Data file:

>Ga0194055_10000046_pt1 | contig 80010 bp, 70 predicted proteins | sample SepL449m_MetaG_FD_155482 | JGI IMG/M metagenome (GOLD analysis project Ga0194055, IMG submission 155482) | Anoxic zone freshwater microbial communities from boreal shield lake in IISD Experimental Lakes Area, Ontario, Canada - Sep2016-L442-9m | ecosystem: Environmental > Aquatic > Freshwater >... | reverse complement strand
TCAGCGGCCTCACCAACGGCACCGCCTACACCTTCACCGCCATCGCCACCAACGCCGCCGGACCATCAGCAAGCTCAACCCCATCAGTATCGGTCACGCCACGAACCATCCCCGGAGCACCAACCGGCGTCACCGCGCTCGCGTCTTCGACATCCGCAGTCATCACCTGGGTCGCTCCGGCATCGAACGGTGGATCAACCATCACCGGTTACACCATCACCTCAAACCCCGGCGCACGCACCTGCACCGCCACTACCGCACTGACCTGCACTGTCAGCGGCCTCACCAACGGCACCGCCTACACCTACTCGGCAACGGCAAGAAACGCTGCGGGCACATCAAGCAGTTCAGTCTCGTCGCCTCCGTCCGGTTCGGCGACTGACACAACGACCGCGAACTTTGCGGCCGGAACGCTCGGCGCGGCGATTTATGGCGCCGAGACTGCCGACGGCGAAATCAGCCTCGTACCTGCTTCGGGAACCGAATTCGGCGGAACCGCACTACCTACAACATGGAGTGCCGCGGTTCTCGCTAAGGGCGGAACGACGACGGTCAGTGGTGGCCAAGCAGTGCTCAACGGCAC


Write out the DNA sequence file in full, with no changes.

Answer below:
>Ga0194055_10000046_pt1 | contig 80010 bp, 70 predicted proteins | sample SepL449m_MetaG_FD_155482 | JGI IMG/M metagenome (GOLD analysis project Ga0194055, IMG submission 155482) | Anoxic zone freshwater microbial communities from boreal shield lake in IISD Experimental Lakes Area, Ontario, Canada - Sep2016-L442-9m | ecosystem: Environmental > Aquatic > Freshwater >... | reverse complement strand
TCAGCGGCCTCACCAACGGCACCGCCTACACCTTCACCGCCATCGCCACCAACGCCGCCGGACCATCAGCAAGCTCAACCCCATCAGTATCGGTCACGCCACGAACCATCCCCGGAGCACCAACCGGCGTCACCGCGCTCGCGTCTTCGACATCCGCAGTCATCACCTGGGTCGCTCCGGCATCGAACGGTGGATCAACCATCACCGGTTACACCATCACCTCAAACCCCGGCGCACGCACCTGCACCGCCACTACCGCACTGACCTGCACTGTCAGCGGCCTCACCAACGGCACCGCCTACACCTACTCGGCAACGGCAAGAAACGCTGCGGGCACATCAAGCAGTTCAGTCTCGTCGCCTCCGTCCGGTTCGGCGACTGACACAACGACCGCGAACTTTGCGGCCGGAACGCTCGGCGCGGCGATTTATGGCGCCGAGACTGCCGACGGCGAAATCAGCCTCGTACCTGCTTCGGGAACCGAATTCGGCGGAACCGCACTACCTACAACATGGAGTGCCGCGGTTCTCGCTAAGGGCGGAACGACGACGGTCAGTGGTGGCCAAGCAGTGCTCAACGGCAC